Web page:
Joyner Mum on Sherburne's Departure

Penn State's acting athletic director declines to provide details on why the associate AD is no longer with the university.


Dave Joyner addresses the Mark Sherburne situation.

A key member of the Penn State athletic department has been dismissed. And the university, which promised a new spirit of openness in the wake of the Jerry Sandusky scandal, is being extremely tight-lipped about why he is gone.

Thursday, the Centre Daily Times reported that associate athletic director for administration Mark Sherburne had been fired by Penn State. But in a statement to The Associated Press, the university would say only that Sherburne no longer worked there. The athletic department removed his bio page from its website.

Friday, acting athletic director Dave Joyner addressed the situation — kind of. Citing the school's human resources policy, he repeatedly declined to directly answer questions about Sherburne.

“It's an HR issue, and our policies are we don't discuss HR issues,” Joyner said. “That's all I can say.”

He said the same thing when asked if Sherburne's departure was related to the Sandusky scandal and if Sherburne was fired.

“It's an HR issue and I can't comment on it,” Joyner stated.

Sherburne was thrust into the national spotlight when the Sandusky scandal broke in early November. Former athletic director Tim Curley was placed on administrative leave after being charged with lying to the grand jury investigating the child sex abuse charges against Sandusky, and Sherburne was named interim athletic director.

Then the PSU Board of Trustees fired Hall of Fame football coach Joe Paterno on Nov. 9. Two days later, Sherburne introduced then-Nittany Lions defensive coordinator Tom Bradley as interim head coach. Sherburne also was involved in the decision to put then-PSU assistant coach Mike McQueary on administrative leave. McQueary is a key witness in the state's case against Sandusky.

On Nov. 16, Joyner, who had been a member of the very Board of Trustees that fired Paterno, was named acting athletic director and Sherburne returned to his former job.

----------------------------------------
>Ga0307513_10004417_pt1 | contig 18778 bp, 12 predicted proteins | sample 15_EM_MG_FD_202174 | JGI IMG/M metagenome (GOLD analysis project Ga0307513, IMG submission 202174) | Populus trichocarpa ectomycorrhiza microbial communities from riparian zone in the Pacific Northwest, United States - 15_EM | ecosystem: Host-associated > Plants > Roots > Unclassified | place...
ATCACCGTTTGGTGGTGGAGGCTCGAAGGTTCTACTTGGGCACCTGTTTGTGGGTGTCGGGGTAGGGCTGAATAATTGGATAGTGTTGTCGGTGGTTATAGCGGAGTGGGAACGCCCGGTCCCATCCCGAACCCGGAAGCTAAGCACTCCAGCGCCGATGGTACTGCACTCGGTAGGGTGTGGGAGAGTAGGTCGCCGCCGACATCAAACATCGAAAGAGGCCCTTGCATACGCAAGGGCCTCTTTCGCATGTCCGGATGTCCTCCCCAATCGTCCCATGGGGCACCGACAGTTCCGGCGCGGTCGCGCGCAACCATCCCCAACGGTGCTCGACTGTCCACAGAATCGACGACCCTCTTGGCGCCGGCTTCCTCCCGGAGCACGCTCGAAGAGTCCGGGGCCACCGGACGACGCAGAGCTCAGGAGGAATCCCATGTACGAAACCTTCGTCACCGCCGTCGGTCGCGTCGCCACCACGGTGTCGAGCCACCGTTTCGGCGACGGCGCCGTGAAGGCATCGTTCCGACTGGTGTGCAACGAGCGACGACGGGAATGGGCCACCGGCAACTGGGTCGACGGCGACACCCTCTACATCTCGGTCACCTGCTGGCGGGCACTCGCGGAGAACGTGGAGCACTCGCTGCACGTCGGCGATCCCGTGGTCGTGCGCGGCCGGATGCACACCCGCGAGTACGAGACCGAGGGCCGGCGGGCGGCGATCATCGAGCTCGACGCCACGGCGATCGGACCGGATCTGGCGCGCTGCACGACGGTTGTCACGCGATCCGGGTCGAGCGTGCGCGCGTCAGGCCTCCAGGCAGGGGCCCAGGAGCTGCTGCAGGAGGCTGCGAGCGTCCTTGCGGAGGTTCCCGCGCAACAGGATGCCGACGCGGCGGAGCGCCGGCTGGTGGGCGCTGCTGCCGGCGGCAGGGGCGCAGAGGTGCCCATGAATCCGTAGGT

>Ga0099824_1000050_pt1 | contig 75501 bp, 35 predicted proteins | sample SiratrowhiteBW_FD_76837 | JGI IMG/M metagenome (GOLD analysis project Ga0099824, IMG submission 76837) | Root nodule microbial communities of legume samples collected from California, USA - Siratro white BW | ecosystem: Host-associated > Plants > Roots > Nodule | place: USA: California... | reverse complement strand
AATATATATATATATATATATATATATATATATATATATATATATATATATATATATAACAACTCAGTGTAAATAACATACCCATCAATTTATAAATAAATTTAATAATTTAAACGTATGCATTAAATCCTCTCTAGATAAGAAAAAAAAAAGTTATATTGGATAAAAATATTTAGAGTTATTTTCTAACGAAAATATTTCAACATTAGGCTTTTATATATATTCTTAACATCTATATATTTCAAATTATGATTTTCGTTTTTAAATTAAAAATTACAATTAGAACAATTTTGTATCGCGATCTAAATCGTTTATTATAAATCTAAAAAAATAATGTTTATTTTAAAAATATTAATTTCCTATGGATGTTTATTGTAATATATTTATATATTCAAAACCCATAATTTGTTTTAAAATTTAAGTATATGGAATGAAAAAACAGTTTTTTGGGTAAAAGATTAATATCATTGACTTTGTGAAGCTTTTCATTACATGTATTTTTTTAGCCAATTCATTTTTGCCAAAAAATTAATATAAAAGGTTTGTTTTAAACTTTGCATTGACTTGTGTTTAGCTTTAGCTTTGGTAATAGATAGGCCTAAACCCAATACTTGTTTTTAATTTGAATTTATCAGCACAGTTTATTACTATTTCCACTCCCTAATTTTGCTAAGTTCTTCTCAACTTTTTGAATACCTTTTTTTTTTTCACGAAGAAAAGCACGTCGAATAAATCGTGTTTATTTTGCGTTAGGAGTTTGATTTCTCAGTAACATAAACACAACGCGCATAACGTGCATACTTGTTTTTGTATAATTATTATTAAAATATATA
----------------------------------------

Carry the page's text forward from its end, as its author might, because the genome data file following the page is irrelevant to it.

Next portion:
Penn State officials were not nearly as adamant about sticking to the school's human resources policies when it came to Paterno. The Board of Trustees announced that he had been dismissed from his job on a live telecast.

On multiple later occasions — both individually and as a group — board members gave further explanations on why he was fired. The latest was in early March, more than a month after Paterno died following a short bout with lung cancer, when the board released a statement saying Paterno was released due to a “failure of leadership.”

Friday, Joyner was asked directly how the lack of details on Sherburne's departure could be reconciled against the promise of more openness from the university.

“Openness doesn't mean you can violate your confidentiality policies, and it's well-accepted that HR policies are confidential,” he said. “It's not just about being open. It's just about we can't violate our own HR policies.”

Sherburne was an academic counselor with the Penn State football team from 1995-99. Sandusky also left the Nittany Lion football program in 1999. Sherburne was then promoted to associated athletic director, a position in which he reported to Curley.

Calls to a home phone number listed for Sherburne have not been answered.

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